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Louvre Abu Dhabi Museum due to open to public

Louvre Abu Dhabi Museum due to open to public
Abu Dhabi: Louvre Abu Dhabi Museum will open to public on Saturday to present its galleries and hundreds of pieces of art, the authorities confirmed on Tuesday.
Designed by French architect Jean Nouvel, the Louvre Abu Dhabi is the first museum outside France which bears the name of the famous museum in Paris which opened in 1793 after the French Revolution, reports Xinhua news agency.
Located on Saadiyat Island at the Arabian Gulf's coastline, the iconic, Arabian-style dome of the museum covers a collection of 23 permanent galleries across 6,400 sq.metres where 600 artwork will be on display.
"Half of the works on display are loaned from the museum's 13 partner museums in France," said Mohamed Al-Mubarak, Chairman of the Abu Dhabi Department of Culture and Tourism and the Tourism Development and Investment Company (TDIC).
"This will be a place where visitors can connect, a place of cultural understanding and international exchange."
Architect Nouvel said the cultural complex's architecture "makes it a place of convergence and correlation between the immense sky, the sea-horizon and the territory of the desert".
He added "a double dome 180 metres in diameter, offering horizontal, perfectly radiating geometry, a randomly perforated woven material, providing shade punctuated by bursts of sunlight".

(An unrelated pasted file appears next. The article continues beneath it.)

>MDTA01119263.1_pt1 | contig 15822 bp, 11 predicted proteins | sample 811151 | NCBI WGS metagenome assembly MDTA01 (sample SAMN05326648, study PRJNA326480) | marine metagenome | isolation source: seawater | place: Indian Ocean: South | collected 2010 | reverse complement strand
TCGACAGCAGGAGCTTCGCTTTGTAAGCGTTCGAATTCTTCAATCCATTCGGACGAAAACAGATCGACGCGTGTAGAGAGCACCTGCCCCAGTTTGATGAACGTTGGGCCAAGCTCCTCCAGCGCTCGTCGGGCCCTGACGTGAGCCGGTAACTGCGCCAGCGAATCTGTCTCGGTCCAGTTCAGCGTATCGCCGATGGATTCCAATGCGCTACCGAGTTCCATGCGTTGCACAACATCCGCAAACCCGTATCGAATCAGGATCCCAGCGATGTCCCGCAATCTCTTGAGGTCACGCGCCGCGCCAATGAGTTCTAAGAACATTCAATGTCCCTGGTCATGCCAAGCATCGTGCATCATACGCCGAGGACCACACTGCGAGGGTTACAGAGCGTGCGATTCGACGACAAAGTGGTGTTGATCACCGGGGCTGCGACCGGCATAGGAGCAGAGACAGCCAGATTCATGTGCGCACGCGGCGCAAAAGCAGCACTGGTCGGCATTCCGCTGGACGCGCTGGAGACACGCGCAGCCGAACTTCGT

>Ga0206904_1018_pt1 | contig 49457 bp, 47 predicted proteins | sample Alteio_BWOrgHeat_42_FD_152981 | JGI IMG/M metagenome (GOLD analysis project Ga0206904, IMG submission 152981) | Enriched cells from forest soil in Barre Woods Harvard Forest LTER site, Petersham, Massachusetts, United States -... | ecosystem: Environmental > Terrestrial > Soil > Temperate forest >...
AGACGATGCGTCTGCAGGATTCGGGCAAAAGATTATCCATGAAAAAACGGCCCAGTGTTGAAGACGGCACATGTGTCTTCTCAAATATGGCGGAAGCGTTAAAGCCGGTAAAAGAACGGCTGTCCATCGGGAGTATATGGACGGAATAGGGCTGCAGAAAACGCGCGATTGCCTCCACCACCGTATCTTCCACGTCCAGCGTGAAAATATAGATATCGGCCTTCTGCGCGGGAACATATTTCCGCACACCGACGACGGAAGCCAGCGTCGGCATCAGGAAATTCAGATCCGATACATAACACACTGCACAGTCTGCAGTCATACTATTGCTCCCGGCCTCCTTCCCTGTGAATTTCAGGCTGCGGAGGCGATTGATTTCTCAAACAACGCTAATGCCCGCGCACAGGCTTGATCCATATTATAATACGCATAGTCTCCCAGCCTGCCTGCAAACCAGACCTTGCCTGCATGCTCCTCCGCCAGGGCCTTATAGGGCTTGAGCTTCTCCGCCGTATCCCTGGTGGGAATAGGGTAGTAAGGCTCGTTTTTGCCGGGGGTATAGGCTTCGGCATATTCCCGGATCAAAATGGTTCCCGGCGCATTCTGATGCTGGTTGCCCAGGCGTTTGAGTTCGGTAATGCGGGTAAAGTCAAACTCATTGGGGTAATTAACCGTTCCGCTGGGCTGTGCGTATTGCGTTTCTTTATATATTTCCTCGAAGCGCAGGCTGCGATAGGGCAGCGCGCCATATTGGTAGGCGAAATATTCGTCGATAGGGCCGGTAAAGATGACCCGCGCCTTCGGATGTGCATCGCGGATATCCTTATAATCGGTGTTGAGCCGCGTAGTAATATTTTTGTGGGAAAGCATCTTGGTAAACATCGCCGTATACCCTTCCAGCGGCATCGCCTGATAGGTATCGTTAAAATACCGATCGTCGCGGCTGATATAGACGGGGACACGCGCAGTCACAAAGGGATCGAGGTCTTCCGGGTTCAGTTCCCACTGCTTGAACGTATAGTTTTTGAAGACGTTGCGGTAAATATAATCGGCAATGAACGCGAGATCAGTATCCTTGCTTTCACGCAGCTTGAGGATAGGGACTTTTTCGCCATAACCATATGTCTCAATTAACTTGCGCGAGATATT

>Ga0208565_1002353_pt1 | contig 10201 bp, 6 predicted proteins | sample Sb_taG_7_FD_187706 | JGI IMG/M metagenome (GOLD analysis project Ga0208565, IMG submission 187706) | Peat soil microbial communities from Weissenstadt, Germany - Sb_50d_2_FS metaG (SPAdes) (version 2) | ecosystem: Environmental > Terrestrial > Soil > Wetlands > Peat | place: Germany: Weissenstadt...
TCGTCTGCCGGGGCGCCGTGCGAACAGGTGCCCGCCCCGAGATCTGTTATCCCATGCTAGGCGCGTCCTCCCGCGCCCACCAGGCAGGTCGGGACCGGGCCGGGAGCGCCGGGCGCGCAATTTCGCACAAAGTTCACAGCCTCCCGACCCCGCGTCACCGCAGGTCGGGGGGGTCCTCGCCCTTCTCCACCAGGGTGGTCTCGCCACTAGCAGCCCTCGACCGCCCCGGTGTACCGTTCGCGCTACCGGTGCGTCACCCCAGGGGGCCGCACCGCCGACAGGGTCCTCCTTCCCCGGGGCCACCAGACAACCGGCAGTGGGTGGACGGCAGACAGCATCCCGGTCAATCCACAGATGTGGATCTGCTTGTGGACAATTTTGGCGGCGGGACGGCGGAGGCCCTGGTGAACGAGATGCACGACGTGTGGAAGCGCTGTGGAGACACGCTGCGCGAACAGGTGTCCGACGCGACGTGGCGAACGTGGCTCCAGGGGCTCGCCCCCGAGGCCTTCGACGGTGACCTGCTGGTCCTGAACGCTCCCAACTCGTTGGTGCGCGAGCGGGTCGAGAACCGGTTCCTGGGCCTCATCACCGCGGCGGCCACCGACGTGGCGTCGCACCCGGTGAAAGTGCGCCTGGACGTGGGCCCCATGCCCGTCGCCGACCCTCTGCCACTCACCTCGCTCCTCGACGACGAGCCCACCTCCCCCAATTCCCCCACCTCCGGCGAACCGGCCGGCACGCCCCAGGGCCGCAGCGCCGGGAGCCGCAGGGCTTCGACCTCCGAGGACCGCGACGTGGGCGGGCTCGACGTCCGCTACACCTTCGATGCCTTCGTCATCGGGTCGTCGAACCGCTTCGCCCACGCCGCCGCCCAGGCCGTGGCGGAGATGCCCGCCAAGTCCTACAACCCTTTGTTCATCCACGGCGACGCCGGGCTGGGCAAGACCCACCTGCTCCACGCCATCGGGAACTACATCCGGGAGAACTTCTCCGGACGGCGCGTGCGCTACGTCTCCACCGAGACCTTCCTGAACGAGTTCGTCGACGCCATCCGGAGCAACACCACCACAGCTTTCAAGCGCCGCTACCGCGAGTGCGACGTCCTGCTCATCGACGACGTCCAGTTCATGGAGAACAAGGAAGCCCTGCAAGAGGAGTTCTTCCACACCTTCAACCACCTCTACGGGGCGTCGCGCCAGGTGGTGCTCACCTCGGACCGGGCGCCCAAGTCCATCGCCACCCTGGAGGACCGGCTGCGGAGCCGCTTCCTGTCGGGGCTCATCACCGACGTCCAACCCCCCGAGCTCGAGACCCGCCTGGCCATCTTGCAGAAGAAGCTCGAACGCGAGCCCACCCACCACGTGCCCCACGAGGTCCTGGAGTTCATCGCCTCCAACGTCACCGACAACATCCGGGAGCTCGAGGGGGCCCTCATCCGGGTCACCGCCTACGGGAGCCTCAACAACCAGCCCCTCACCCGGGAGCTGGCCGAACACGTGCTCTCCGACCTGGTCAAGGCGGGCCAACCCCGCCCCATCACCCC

Nouvel stressed the place's location at the coastline and the integrated waterfront promenades, "because water reflects, inspires and stands for the ongoing flow of the mind when inspired by art".
The government of Abu Dhabi, home of 7 per cent of the world's known "black gold" reserves, loaned the name for 30 years and six months under a 1-billion euro contract ($1.15 billion) as part of the inter-governmental agreement between the United Arab Emirates (UAE) and France.
Among the art work highlights are Vincent van Gogh's Self-Portrait, Auguste Rodin's Jean d'Aire and the sculpture Apollo Belvedere by Primatice.
Ancient masterpieces include a white marble Head of Buddha from China. Highlights from later periods include a red Chinese lacquer chest of drawers produced in France by Bernard II van Risenburgh.
Twenty-eight artefact are borrowed from Arab cultural institutions. The museum contains a section for temporary exhibitions, a museum for children, auditoriums and a research centre.

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